‘Lethal’ U.S. Military Aid Begins Arriving in Ukraine

U.S. military aid to help Ukraine defend against a possible invasion by Russia has began arriving on Friday night.

‘Lethal’ U.S. Military Aid Begins Arriving in Ukraine
An archive picture of the Ukrainian national flag flies outside the Ukraine central bank in Kiev, Ukraine. (Photographer: Vincent Mundy/Bloomberg)

U.S. military aid to help Ukraine defend against a possible invasion by Russia began arriving on Friday night, according to the American Embassy in Kyiv.

The embassy, in a Twitter post, said the material “includes close to 200,000 pounds of lethal aid, including ammunition for the front line defenders of Ukraine.”

“The shipment - and $2.7 billion USD since 2014 - demonstrates U.S. commitment to helping Ukraine bolster its defenses in the face of growing Russian aggression,” the embassy said in another tweet. 

Photos with the tweets showed large green containers being unloaded at an airport. The embassy did not elaborate, or indicate what else was included, but said it was a first shipment of “assistance recently directed by” President Joe Biden.

The announcement was made at the end of an anxious week in which an assault on Ukraine by Russia seemed more likely. A meeting in Geneva led by Secretary of State Antony Blinken and Russian Foreign Minister Sergei Lavrov didn’t yield an agreement, though both sides agreed to continue talks.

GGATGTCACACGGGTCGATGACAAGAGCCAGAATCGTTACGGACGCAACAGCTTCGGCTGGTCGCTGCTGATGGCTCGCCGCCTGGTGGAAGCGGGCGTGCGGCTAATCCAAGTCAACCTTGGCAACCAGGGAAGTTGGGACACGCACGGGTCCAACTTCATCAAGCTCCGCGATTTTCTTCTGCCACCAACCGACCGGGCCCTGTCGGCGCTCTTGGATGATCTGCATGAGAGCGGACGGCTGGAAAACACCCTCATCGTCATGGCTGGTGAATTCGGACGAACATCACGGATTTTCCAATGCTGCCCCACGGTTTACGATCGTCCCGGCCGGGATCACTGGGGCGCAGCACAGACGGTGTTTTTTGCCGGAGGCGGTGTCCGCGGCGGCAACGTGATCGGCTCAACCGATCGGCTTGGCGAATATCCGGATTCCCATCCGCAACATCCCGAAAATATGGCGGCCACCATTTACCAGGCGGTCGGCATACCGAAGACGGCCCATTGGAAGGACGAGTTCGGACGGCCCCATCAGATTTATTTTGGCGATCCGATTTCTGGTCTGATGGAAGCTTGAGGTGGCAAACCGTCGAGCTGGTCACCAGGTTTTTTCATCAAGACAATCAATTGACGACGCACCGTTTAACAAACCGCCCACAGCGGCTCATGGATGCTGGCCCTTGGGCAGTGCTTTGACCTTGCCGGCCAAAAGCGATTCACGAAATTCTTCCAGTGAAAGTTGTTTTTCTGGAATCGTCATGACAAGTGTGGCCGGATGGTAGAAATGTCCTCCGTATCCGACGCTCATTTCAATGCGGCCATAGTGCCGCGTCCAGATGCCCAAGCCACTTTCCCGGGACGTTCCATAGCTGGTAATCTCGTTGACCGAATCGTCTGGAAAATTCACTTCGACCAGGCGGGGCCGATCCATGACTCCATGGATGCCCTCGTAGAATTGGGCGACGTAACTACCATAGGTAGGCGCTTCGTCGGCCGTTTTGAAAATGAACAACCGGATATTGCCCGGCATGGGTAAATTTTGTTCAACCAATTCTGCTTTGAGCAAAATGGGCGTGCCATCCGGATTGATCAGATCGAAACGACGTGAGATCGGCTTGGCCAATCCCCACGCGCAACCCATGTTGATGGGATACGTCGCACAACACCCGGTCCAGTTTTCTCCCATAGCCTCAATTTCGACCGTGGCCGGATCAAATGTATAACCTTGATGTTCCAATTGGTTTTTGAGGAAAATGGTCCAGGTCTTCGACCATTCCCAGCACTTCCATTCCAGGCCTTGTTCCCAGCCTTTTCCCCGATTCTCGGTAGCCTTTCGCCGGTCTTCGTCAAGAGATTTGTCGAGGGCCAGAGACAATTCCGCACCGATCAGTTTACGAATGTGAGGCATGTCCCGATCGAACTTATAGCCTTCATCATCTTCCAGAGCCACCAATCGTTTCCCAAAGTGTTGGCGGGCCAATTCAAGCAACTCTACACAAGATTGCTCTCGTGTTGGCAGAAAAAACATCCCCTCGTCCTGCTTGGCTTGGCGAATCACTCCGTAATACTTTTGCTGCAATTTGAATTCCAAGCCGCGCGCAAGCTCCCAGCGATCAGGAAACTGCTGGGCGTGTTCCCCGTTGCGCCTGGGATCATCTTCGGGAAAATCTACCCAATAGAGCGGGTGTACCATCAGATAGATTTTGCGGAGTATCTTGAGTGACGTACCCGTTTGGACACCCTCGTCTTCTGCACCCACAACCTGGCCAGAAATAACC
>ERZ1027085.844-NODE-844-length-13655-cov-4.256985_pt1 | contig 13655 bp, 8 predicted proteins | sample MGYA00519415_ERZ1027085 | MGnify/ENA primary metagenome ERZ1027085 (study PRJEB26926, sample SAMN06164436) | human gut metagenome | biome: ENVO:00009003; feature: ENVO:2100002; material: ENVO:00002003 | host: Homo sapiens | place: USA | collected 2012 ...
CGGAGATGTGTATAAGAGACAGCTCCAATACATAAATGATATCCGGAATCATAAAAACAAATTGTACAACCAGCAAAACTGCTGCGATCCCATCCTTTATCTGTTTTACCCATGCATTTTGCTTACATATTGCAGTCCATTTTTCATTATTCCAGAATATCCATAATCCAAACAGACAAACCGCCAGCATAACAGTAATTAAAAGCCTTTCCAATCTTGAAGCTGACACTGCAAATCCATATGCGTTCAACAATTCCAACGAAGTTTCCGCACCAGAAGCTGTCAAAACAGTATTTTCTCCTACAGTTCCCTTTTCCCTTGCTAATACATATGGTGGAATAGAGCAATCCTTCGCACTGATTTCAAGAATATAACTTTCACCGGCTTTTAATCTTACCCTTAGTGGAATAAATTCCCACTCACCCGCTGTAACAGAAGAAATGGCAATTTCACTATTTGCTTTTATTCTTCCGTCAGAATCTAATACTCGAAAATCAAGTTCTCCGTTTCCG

‘Lethal’ U.S. Military Aid Begins Arriving in Ukraine

“If Russia wants to begin to convince the world that it has no aggressive intent toward Ukraine, a very good place to start would be de-escalating,” Blinken said Friday at the end of a three-day European trip.

Russia has assembled a large armed force on its border with Ukraine and sent troops and armor to Belarus, to Ukraine’s north, for joint military drills scheduled to begin Feb. 10.

Putin has demanded security guarantees that would prevent Ukraine from ever joining the North Atlantic Treaty Organization and require the alliance to roll back its forces to positions they held in 1997, before Central and Eastern European nations joined NATO. 

The U.S. and its NATO allies have rejected those demands. Putin has said he has no plans to invade Ukraine. 

Biden plans to meet with his national security team over the weekend at the presidential retreat at Camp David, in Maryland. White House Press Secretary Jen Psaki said Friday that “we didn’t expect any breakthroughs to happen today, but we are on a clearer path in terms of understanding each other’s concerns.” 

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